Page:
The humble petition of Jane Steel wife of
Thomas Steel

Humbly sheweth
that your peticioner sometime since [illegible]
one Charles Gallagher (who was a lodger to your petitioner)
for an assault upon her in her own house videlicet in beating and
dragging her by the hair of her head and after using her in a
barbarous manner turned her husband out of doors without any
manner of provocation given by your petitioner who was then and is
now bigg with child and the said Charles Gallagher is now
indebted to your petitioners husband in upwards of fifty
shillings for lodging to which prosecution the said Charles
Gallagher has given in bail and served your petitioner with
the notice annexed

Your petitioner therefore
humbly beggs that your worships
will take this case in your
considerations and in regard
of the hardship of her case will
be pleased to deal with the abovesaid
Charles Gallagher as in your
lordships judgement shall seem

And your petitioner (as in duty [bound?]
shall ever pray etc.

Charles Galagher, a prisoner in the Gatehouse. WJ/SP/1732/06/008 (1732). LondonLives reference: LMWJPS653950012

To the right honourable the chairman
and the rest of his majestyes justices
of the peace now assembled att
the adjornment of the last generall
quarter sessions of the peace now
holden att Westminster Hall in and for
the city and liberty of Westminster aforesaid
in the county of Middlesex

The humble peticion of Charles Galagher now
a prisoner in the prison of the Gate House in and
for the said city and liberty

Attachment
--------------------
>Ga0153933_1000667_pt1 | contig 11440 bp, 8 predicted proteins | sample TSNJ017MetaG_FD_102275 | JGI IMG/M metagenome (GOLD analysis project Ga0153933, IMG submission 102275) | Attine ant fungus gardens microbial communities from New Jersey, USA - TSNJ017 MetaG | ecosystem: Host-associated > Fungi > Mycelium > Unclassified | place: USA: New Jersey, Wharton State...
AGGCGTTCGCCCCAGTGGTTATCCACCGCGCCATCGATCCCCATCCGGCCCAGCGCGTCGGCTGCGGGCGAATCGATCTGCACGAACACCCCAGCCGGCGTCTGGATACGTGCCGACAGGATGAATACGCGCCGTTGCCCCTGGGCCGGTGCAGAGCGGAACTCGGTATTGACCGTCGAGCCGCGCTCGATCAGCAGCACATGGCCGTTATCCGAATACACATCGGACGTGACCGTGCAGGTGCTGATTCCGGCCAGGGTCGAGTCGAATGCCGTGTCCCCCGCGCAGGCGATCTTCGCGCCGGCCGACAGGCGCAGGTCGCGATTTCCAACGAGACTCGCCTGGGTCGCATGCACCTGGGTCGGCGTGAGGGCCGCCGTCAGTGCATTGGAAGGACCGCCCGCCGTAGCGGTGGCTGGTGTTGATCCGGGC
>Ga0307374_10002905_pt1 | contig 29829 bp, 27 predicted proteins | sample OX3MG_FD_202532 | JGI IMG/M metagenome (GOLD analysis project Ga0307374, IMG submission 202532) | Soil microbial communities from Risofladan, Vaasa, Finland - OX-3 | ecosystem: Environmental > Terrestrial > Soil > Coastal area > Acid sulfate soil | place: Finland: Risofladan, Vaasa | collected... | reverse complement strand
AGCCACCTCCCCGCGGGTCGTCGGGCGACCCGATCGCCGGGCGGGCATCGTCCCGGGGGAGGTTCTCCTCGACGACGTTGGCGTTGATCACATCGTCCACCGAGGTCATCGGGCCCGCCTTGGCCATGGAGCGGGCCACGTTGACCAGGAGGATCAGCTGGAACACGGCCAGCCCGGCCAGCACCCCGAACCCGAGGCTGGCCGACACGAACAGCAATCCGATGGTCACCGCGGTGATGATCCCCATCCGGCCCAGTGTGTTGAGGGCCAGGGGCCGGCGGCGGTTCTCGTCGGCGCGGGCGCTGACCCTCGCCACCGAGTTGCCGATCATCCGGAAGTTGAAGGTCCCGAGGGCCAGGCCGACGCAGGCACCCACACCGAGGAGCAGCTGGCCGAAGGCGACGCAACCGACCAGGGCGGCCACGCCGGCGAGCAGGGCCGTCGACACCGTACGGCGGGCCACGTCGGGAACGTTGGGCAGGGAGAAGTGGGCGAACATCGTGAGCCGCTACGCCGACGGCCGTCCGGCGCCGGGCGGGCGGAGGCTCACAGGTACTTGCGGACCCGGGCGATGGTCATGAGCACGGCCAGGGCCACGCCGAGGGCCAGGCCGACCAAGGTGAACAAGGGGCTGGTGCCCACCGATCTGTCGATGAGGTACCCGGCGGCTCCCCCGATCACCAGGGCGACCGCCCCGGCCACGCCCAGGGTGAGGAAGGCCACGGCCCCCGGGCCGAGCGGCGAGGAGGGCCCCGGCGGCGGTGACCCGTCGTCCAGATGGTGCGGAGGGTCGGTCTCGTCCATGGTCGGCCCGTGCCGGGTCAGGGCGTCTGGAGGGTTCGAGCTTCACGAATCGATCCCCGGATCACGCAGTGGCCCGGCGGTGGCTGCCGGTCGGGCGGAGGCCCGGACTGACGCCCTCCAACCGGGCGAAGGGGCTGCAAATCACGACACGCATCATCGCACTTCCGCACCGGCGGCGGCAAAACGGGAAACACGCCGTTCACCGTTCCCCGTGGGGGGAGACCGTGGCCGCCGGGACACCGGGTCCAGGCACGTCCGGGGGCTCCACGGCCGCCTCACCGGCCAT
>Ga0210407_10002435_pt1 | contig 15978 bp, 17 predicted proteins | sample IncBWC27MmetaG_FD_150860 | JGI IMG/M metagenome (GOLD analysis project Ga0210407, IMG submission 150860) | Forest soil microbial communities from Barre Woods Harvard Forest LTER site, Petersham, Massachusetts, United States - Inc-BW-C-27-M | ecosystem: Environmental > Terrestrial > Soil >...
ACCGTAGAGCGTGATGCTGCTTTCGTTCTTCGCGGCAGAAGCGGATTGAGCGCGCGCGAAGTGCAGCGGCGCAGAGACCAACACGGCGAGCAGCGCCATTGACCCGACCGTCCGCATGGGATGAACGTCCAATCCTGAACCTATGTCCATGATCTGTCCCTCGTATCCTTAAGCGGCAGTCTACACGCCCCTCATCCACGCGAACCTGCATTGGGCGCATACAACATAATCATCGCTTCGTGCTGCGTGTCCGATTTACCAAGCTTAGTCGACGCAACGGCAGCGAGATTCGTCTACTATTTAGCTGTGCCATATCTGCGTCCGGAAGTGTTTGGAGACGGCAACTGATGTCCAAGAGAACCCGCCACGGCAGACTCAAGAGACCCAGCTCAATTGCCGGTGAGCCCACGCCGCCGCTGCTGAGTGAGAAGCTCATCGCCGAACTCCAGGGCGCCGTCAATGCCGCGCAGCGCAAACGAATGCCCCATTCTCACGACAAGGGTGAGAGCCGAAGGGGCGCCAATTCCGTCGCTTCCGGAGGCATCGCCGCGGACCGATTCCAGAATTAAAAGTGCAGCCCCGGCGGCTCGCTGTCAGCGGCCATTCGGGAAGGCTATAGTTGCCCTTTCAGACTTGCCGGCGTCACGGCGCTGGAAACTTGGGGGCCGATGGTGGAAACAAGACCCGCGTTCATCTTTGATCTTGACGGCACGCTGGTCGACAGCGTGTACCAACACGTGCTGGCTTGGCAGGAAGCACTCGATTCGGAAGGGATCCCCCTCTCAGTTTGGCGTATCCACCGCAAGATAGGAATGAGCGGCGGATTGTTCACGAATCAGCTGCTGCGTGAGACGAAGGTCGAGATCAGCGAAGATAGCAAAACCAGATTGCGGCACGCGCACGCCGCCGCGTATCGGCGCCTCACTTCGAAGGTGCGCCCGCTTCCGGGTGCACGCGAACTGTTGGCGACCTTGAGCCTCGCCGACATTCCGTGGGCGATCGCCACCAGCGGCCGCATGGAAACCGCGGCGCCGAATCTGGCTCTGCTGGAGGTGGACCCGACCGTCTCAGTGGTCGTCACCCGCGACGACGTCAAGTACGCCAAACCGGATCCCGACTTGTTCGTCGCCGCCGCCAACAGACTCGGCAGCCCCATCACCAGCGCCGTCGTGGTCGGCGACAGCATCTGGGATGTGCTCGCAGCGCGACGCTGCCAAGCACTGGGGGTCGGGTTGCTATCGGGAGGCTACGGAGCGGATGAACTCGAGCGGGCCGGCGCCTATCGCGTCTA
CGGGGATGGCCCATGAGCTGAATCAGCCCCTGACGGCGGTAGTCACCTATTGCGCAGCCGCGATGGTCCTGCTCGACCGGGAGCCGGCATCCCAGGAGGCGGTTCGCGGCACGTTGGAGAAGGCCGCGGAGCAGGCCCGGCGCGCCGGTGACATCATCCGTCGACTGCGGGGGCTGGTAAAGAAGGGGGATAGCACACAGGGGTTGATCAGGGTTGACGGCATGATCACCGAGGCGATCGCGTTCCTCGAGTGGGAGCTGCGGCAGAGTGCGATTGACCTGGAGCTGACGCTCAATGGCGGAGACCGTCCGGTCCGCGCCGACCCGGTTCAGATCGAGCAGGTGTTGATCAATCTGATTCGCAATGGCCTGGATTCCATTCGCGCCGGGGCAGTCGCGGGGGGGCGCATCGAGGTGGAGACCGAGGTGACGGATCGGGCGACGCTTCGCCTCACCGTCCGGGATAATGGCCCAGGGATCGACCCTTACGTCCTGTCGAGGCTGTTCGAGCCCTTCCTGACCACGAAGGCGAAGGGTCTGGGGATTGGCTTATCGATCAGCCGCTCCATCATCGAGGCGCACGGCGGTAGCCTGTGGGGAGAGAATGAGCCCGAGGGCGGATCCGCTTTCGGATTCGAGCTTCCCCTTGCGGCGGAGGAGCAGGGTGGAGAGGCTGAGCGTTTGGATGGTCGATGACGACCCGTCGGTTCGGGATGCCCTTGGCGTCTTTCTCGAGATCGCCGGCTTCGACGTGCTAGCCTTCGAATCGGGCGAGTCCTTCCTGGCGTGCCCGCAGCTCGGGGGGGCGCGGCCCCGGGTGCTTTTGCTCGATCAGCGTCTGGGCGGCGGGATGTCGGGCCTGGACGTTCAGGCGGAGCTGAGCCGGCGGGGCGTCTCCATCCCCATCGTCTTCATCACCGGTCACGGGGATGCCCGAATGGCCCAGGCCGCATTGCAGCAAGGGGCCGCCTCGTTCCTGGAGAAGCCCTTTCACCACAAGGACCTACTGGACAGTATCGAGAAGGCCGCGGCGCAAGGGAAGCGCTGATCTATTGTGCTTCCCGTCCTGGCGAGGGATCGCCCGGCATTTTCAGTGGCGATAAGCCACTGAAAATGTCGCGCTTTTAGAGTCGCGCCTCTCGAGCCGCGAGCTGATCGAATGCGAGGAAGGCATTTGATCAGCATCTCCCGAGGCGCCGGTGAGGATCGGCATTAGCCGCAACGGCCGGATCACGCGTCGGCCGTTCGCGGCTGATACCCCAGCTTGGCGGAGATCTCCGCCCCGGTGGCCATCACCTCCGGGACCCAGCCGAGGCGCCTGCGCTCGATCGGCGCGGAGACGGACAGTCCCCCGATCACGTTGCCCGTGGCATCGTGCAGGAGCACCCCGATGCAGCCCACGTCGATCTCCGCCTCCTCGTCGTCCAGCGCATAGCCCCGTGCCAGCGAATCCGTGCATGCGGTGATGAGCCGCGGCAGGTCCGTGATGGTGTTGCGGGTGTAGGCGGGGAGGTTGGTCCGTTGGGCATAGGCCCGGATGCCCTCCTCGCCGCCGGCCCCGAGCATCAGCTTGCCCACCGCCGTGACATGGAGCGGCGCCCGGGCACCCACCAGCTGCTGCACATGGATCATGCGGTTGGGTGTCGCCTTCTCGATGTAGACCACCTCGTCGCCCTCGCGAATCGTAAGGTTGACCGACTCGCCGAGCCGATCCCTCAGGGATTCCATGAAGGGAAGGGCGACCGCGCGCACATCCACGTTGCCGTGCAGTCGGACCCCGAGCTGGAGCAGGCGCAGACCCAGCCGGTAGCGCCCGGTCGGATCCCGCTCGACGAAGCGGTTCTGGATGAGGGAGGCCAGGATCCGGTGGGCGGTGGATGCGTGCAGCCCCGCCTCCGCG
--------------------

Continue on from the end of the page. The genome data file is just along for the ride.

that your petitioner hath served his present majesty
and his royall predecessers in the army for the space
of twenty eight years and upwards without any
blemish or disgrace.

That your petitioner was att this present sessions
by his own confession convicted of an assault upon one
Jane Steel the wife of one Thomas Steele for which he was
by the judgement of this honourable court fined in the summe
of forty shillings.

That your petitioner by reason of his great poverty is
unable to pay the said fine and must inevitably perish
in prison unless the same shall by be metigated by the mercy
and lenity of this honourable court

Your petitioner therefore most humbly
prayes your honours out of your
accustomed charity honour [and?]
generosity to metigate his said [fine?]

And your petitioner as in duty bound
shall ever pray etc

  • Charles Galagher

John Muriott, John Hill, Elizabeth Kennedy and other inhabitants of St Martin Le Grand. WJ/SP/1732/06/009 (1732). LondonLives reference: LMWJPS653950013

To the right worshipfull his majesties justices of the peace for the city
and liberty of Westminster in their generall quarter sessions assembled

The humble petition and appeal of the severall persons
whose hands are hereunto subscribed being inhabitants of
the precint of Saint Martin Le Grand within the liberty of
Westminster in the city of London.

that by the rate made this present year 1732 for releife of
the poor of the said precinct divers inhabitants of the said precinct
are rated up to the full rent which they pay others not [illegible]
the vallue of their rent or house's [illegible]
[illegible] other inhabitant who pay considerable
rents are entirely left out of the said rate

That it has allways been a custom time out of mind
to have a [discretionable?] rate made within the said precinct and
was never known to be a pound rate till [illegible] of 2 [years?]
past. And your petitioners conceiveing the said [rate?] [illegible] be very
unequall and unjust therefore humbly appeal against the same
unto this court

And pray this court will be pleased to [illegible]
vacate the said rate

And your petitioners shall ever pray etc

  • the mark of Mary Surman

  • John Muriott
  • John Hill
  • Elizabeth Kennedy
  • John Hannell
  • Edward Elliott

  • John Bradford
  • Jenner Swaine
  • Thomas Spring
  • David Brady
  • Philemon Manwaring
  • Edward Francis his marke